Join the game

Memo encourages running and consists of seven posts with touch displays

Memo encourages running and consists of seven posts with touch displays

Children  playing in a lab? That’s allowed in the ProFit Fieldlab, which was set up by the City of Delft and TU Delft two years ago with a European Interreg grant to test prototypes for outdoor play equipment.

As an assistant professor of ‘design for children’, Dr Mathieu Gielen regularly invites classes of schoolchildren to come and play in playground De Bomenwijk, next to De Bieslandhof care home. This encourages children, and hopefully also elderly residents, to be more active.

Just before the summer, Gielen tested three interactive toy prototypes designed by students. Children could use building blocks that started to vibrate if there was a loud noise, and calmed down again when they were touched. They could also use a glove that measured their heart rhythm to scare each other and ‘steal lives’. The third game was a ‘forest of trees’, where the kids could attack each other using LED lights, as long as they moved gracefully.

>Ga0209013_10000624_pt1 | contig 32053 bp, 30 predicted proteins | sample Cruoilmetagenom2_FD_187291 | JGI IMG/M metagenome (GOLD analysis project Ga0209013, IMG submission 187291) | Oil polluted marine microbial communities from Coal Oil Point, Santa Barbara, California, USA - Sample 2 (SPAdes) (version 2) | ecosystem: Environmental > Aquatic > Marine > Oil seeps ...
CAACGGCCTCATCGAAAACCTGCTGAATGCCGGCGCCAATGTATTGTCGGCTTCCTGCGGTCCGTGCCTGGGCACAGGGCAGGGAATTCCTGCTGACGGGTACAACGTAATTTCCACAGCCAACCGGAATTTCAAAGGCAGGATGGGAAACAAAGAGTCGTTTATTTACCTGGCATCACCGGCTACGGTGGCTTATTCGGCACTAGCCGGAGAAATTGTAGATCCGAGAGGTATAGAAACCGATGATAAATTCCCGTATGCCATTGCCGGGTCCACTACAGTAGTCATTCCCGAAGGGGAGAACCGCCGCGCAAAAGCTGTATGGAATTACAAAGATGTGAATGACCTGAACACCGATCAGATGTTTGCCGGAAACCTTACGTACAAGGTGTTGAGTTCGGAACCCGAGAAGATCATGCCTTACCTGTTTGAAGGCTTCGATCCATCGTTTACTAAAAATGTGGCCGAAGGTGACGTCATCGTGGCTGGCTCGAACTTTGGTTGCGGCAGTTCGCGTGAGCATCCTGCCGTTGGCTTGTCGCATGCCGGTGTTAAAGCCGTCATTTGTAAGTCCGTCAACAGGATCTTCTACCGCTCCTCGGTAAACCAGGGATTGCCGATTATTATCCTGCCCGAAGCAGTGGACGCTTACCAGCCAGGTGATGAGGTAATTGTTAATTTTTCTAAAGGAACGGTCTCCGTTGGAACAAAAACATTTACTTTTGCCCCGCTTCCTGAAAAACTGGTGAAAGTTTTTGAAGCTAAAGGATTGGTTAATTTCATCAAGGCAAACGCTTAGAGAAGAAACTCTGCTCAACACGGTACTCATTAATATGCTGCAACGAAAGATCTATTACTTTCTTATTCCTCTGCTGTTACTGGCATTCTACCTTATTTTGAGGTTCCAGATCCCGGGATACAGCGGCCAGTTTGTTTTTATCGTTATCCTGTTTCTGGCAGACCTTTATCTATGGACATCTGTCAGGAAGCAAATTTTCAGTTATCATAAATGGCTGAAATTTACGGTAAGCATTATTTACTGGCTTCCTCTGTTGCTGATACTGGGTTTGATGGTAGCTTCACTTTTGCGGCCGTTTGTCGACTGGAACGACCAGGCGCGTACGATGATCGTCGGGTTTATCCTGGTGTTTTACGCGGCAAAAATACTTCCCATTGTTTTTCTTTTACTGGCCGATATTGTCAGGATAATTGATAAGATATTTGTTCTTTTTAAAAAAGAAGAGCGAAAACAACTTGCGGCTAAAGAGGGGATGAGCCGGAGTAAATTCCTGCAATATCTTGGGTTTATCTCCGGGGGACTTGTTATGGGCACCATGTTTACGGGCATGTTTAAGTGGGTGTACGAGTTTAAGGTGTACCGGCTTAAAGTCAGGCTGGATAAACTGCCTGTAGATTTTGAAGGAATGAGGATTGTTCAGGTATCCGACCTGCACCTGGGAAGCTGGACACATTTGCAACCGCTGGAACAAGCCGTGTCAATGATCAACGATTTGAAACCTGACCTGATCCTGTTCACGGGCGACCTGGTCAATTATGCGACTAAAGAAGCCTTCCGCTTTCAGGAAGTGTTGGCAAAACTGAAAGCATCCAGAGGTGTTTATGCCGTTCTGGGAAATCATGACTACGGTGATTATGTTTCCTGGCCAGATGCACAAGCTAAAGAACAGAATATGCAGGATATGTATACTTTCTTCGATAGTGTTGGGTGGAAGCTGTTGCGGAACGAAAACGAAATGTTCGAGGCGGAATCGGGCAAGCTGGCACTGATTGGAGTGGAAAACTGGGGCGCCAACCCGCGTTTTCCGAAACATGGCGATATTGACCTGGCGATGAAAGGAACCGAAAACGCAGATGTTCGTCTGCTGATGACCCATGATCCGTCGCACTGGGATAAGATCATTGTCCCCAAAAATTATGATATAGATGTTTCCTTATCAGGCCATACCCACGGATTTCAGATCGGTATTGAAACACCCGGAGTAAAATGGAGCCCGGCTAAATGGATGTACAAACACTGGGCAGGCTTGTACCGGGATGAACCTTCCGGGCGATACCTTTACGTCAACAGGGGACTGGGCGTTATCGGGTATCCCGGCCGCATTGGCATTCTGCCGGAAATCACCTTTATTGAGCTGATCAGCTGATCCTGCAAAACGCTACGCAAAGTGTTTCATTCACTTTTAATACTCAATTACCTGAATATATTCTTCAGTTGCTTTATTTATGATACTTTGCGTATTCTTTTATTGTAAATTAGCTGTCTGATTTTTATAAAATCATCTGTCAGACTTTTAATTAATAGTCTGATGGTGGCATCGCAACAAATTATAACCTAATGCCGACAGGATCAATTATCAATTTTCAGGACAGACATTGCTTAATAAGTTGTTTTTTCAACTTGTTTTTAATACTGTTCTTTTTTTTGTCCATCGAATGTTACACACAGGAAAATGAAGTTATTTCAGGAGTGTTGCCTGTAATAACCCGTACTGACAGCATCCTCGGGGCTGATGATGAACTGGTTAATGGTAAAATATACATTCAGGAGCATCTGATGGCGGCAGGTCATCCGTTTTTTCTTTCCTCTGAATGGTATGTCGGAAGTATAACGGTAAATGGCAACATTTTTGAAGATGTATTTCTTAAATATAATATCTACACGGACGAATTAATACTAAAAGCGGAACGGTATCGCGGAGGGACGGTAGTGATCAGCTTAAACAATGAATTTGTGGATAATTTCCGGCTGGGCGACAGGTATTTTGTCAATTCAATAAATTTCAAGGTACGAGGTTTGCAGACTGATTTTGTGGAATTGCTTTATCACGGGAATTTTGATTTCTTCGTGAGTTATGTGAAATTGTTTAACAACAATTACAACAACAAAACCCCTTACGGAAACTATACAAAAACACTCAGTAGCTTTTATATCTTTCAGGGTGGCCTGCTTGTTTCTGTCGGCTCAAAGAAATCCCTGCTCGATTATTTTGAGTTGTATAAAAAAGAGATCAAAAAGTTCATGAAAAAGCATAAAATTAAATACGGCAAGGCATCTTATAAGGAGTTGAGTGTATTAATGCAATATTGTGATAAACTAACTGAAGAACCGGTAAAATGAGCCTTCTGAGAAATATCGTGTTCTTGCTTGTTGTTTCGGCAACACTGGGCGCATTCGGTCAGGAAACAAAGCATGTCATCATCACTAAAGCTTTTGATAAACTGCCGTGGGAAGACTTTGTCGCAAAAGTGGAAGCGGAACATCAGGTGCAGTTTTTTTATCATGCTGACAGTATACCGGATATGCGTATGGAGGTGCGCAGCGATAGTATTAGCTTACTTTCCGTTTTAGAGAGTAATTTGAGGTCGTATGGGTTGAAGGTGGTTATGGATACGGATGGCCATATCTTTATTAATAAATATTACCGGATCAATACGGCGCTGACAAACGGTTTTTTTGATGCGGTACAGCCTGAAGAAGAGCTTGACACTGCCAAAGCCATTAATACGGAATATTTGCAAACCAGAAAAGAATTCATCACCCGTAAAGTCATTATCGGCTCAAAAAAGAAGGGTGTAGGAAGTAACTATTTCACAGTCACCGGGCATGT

Gielen measured the amount that children were moving using cameras and sensors. ‘At the beginning, our ambition was to get elderly people and children to play together, but they did not find that such a logical idea. Now we want to offer children and elderly people activating activities the same location.’ For the elderly people in the nursing home, exercise equipment and movable chairs are available. ‘The idea is for elderly people and parents to be tempted to get involved in the game and join in.’

The first prototype in the field lab was Memo (memory movement), consisting of seven posts with touch displays. ‘The children run around and play with these – for example: half of the poles are switched on and they have to turn them off by touching them. The first version did not work well. The children did not understand how to choose the games.  We solved that problem by using a menu that combined visual and  spoken explanations.’


Stay informed about the research

Receive the Delft Outlook newsletter 4 times a year